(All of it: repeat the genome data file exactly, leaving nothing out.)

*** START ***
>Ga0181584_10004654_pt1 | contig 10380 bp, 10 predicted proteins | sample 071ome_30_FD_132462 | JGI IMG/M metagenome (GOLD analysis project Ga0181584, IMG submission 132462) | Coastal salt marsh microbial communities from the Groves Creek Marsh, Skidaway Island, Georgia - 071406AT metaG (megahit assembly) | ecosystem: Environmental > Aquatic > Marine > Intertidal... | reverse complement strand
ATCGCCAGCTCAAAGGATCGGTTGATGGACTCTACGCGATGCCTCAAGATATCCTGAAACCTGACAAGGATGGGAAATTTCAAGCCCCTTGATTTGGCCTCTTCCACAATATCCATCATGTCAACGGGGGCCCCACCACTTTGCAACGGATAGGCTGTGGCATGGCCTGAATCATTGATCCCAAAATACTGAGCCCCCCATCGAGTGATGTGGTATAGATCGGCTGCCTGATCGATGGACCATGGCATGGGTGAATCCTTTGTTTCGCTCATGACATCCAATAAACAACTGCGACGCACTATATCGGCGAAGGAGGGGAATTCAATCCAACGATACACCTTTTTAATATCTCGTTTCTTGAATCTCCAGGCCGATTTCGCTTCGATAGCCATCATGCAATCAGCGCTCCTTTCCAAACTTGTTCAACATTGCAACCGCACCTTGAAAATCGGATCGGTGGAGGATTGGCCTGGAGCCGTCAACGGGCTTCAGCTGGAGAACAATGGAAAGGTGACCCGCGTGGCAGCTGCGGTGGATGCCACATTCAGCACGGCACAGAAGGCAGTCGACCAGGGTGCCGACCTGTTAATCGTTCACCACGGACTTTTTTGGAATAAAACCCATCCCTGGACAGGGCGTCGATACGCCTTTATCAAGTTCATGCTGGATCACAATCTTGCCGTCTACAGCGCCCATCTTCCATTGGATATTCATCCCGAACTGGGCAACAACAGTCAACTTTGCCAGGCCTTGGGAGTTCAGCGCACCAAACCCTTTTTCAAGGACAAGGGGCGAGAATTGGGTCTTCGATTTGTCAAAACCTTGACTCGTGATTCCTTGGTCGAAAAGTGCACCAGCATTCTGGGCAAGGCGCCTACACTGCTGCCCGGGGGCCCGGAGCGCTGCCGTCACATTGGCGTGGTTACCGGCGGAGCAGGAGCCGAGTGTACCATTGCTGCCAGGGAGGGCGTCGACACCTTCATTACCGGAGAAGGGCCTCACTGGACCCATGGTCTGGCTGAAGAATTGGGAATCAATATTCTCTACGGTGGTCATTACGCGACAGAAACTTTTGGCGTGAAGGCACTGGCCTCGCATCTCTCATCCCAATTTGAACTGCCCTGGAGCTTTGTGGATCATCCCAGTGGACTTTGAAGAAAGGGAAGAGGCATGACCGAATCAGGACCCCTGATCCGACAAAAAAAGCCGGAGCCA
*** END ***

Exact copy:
>Ga0181584_10004654_pt1 | contig 10380 bp, 10 predicted proteins | sample 071ome_30_FD_132462 | JGI IMG/M metagenome (GOLD analysis project Ga0181584, IMG submission 132462) | Coastal salt marsh microbial communities from the Groves Creek Marsh, Skidaway Island, Georgia - 071406AT metaG (megahit assembly) | ecosystem: Environmental > Aquatic > Marine > Intertidal... | reverse complement strand
ATCGCCAGCTCAAAGGATCGGTTGATGGACTCTACGCGATGCCTCAAGATATCCTGAAACCTGACAAGGATGGGAAATTTCAAGCCCCTTGATTTGGCCTCTTCCACAATATCCATCATGTCAACGGGGGCCCCACCACTTTGCAACGGATAGGCTGTGGCATGGCCTGAATCATTGATCCCAAAATACTGAGCCCCCCATCGAGTGATGTGGTATAGATCGGCTGCCTGATCGATGGACCATGGCATGGGTGAATCCTTTGTTTCGCTCATGACATCCAATAAACAACTGCGACGCACTATATCGGCGAAGGAGGGGAATTCAATCCAACGATACACCTTTTTAATATCTCGTTTCTTGAATCTCCAGGCCGATTTCGCTTCGATAGCCATCATGCAATCAGCGCTCCTTTCCAAACTTGTTCAACATTGCAACCGCACCTTGAAAATCGGATCGGTGGAGGATTGGCCTGGAGCCGTCAACGGGCTTCAGCTGGAGAACAATGGAAAGGTGACCCGCGTGGCAGCTGCGGTGGATGCCACATTCAGCACGGCACAGAAGGCAGTCGACCAGGGTGCCGACCTGTTAATCGTTCACCACGGACTTTTTTGGAATAAAACCCATCCCTGGACAGGGCGTCGATACGCCTTTATCAAGTTCATGCTGGATCACAATCTTGCCGTCTACAGCGCCCATCTTCCATTGGATATTCATCCCGAACTGGGCAACAACAGTCAACTTTGCCAGGCCTTGGGAGTTCAGCGCACCAAACCCTTTTTCAAGGACAAGGGGCGAGAATTGGGTCTTCGATTTGTCAAAACCTTGACTCGTGATTCCTTGGTCGAAAAGTGCACCAGCATTCTGGGCAAGGCGCCTACACTGCTGCCCGGGGGCCCGGAGCGCTGCCGTCACATTGGCGTGGTTACCGGCGGAGCAGGAGCCGAGTGTACCATTGCTGCCAGGGAGGGCGTCGACACCTTCATTACCGGAGAAGGGCCTCACTGGACCCATGGTCTGGCTGAAGAATTGGGAATCAATATTCTCTACGGTGGTCATTACGCGACAGAAACTTTTGGCGTGAAGGCACTGGCCTCGCATCTCTCATCCCAATTTGAACTGCCCTGGAGCTTTGTGGATCATCCCAGTGGACTTTGAAGAAAGGGAAGAGGCATGACCGAATCAGGACCCCTGATCCGACAAAAAAAGCCGGAGCCA